Janet Woodcock, director of the FDA’s Center for Drug Evaluation and Research, and two colleagues laid out how the agency is working to use real-world data to address the evidence gap between clinical research and practice in a recent JAMA piece.
The trio called for all stakeholders to collaborate and pool resources to support use of real-world data in evaluations of safety and efficacy.
Woodcock urged the creation of interoperable networks of data, reminiscent of the agency’s existing medical device initiative, National Evaluation System for Health Technology. Through NEST and other programs, the FDA hopes to improve understanding of how drugs and medical devices affect patients outside of controlled clinical trials.
The FDA has long recognized that the groups of patients enrolled in clinical trials bear only a passing resemblance to populations treated in the real world. Seeking to eliminate confounding factors, clinical trials enroll patients with fewer comorbidities and concomitant medications than are found in the real world. These clinical trial designs prioritize clear safety and efficacy signals over applicability to real-world populations.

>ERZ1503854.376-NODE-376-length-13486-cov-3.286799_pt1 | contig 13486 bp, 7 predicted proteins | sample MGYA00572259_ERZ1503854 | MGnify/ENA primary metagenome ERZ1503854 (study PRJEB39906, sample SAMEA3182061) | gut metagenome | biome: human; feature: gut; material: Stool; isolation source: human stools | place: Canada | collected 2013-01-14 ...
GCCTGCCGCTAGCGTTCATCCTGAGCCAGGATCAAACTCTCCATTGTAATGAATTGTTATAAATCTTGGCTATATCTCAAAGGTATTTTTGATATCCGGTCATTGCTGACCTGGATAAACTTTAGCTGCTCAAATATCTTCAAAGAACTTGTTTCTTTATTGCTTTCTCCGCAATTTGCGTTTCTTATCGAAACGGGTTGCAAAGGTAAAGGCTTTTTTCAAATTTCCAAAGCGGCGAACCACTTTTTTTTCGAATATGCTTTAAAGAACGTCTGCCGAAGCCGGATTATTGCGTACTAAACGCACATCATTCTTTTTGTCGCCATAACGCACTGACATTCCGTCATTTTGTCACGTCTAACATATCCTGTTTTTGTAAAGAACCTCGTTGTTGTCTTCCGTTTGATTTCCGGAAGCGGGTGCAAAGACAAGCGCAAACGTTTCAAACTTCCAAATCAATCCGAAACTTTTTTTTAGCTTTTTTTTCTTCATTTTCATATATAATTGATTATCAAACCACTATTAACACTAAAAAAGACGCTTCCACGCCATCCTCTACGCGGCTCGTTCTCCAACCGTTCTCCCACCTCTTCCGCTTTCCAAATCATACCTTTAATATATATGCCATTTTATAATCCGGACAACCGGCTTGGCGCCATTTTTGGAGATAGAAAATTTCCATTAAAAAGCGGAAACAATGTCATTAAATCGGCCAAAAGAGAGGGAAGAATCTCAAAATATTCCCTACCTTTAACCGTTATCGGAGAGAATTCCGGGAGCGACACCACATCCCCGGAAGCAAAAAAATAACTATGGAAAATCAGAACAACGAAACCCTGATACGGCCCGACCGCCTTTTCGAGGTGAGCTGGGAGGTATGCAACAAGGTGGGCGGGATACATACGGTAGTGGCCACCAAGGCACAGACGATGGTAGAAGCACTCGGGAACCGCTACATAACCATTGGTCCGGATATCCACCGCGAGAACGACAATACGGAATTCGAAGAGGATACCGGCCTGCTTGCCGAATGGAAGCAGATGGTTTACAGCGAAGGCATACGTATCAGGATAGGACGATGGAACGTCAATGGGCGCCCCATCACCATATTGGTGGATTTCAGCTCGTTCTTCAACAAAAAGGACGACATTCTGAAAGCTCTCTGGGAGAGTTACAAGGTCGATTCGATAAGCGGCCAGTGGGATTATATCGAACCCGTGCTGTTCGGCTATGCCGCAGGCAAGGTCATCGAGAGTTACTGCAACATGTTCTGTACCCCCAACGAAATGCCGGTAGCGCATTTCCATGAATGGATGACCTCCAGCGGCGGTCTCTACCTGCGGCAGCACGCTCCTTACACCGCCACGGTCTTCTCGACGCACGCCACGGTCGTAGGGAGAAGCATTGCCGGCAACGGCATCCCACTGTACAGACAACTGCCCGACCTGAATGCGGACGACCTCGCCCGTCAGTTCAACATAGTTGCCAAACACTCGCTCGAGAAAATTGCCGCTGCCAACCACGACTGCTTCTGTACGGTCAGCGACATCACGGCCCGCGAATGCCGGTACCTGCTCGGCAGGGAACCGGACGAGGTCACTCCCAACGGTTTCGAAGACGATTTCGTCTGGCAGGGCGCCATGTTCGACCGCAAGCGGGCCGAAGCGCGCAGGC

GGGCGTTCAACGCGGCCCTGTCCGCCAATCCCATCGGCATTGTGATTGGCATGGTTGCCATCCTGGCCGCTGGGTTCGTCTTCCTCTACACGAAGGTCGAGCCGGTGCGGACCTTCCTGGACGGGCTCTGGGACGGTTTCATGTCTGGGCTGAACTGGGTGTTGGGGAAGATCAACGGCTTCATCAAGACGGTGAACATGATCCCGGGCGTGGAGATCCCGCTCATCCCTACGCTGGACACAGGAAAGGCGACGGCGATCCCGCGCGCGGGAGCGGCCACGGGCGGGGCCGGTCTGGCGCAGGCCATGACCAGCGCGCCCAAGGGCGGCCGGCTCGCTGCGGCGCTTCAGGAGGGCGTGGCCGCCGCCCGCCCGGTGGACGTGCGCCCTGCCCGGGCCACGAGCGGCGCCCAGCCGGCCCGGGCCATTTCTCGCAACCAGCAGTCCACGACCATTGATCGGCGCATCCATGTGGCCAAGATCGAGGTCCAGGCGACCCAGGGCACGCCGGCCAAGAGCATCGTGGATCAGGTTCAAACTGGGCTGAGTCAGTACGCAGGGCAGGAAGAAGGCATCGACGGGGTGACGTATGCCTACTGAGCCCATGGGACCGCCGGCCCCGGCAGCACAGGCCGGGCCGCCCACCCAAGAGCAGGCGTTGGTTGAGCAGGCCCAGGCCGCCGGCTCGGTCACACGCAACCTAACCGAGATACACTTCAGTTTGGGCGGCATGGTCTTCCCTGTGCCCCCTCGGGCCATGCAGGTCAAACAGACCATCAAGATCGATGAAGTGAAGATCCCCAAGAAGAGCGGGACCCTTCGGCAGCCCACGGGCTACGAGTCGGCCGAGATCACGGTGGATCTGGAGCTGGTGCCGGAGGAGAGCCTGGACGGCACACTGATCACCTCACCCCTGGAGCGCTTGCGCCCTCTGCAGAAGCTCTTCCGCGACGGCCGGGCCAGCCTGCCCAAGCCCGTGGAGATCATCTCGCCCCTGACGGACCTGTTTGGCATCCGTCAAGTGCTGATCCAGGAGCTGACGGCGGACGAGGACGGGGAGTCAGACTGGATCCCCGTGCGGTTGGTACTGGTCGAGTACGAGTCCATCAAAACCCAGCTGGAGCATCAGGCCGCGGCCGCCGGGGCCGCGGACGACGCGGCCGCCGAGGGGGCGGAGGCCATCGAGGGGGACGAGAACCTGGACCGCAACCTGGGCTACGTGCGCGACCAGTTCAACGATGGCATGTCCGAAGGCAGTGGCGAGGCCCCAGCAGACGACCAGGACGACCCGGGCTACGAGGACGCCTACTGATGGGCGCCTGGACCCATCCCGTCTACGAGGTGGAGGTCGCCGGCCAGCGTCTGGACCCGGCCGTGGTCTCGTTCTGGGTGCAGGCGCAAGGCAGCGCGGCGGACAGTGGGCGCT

Regulators have tried to tackle the problem from multiple angles. In 2013, the FDA told its staff to push sponsors to run clinical trials in broad populations that mirror those found in the real world. More recently, the agency has sought to leverage technological advances, notably electronic health records (EHRs), to generate more evidence of safety and efficacy outside of clinical trials.
The JAMA piece focuses on drugs but its central points overlap with the FDA’s medical device initiatives such as NEST. Woodcock wants the FDA, clinicians and other industry stakeholders to collaborate to create “high-quality interoperable networks of data that can be seamlessly leveraged for clinical and research purposes.” That thinking is in line with NEST, which tries to improve evidence about medical devices by connecting clinical registries, EHRs and medical billing claims.
Woodcock’s piece also has implications for developers of remote monitoring devices and other mobile data capture technologies. The FDA sees these devices gathering data to show how a health intervention affects a patient between visits to their physician, thereby closing a knowledge gap.
“If research is to fulfill its goal of being patient centric, it will be necessary to leverage technological advances, such as mobile health, to capture the patient experience beyond the clinical delivery system and establish a more comprehensive picture of how medical products function beyond the controlled confines of traditional randomized clinical trials,” Woodcock wrote.